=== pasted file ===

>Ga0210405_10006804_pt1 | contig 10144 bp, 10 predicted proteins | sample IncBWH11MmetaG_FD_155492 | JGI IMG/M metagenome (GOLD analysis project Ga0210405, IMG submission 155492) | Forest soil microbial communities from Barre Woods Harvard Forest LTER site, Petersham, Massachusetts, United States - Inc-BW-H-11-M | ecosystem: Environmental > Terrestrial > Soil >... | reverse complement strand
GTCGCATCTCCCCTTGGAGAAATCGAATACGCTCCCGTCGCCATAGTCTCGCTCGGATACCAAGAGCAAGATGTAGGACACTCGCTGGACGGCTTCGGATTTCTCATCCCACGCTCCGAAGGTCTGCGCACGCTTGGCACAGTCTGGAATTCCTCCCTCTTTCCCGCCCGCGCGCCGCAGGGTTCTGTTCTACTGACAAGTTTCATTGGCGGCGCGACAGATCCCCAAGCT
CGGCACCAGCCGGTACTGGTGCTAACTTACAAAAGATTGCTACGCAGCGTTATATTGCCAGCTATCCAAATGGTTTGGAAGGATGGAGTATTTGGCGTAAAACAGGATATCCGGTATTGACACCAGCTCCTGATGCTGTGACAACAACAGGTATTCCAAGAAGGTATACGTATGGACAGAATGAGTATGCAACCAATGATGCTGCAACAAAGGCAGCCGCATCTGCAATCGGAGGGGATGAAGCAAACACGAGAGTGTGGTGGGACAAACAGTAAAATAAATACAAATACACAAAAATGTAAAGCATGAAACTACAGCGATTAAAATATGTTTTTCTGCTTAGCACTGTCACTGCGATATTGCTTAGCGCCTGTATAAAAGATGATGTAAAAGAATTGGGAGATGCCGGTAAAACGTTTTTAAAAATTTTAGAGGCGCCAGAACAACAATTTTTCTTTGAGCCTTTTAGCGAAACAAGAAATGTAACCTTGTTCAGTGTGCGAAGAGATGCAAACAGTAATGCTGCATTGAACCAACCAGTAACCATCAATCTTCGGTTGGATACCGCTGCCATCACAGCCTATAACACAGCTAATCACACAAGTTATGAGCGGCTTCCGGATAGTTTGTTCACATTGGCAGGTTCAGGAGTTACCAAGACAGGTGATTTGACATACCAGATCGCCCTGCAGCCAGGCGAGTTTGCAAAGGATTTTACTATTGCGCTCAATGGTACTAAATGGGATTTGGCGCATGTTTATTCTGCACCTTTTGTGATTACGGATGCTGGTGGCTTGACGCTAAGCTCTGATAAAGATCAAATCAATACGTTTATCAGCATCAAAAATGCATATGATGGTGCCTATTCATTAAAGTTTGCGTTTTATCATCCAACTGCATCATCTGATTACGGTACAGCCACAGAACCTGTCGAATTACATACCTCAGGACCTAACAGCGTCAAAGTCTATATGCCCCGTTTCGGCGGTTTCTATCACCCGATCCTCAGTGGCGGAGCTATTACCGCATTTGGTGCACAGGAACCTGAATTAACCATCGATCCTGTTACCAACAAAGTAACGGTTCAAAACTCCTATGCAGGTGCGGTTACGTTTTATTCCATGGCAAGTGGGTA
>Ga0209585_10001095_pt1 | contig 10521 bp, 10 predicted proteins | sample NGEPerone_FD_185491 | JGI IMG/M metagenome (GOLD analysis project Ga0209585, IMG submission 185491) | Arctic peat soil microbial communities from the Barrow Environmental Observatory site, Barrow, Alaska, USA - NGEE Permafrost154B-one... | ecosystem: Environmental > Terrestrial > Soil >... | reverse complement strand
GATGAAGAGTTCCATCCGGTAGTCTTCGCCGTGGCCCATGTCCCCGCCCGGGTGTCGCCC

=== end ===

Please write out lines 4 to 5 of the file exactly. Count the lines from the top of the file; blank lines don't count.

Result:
>Ga0209585_10001095_pt1 | contig 10521 bp, 10 predicted proteins | sample NGEPerone_FD_185491 | JGI IMG/M metagenome (GOLD analysis project Ga0209585, IMG submission 185491) | Arctic peat soil microbial communities from the Barrow Environmental Observatory site, Barrow, Alaska, USA - NGEE Permafrost154B-one... | ecosystem: Environmental > Terrestrial > Soil >... | reverse complement strand
GATGAAGAGTTCCATCCGGTAGTCTTCGCCGTGGCCCATGTCCCCGCCCGGGTGTCGCCC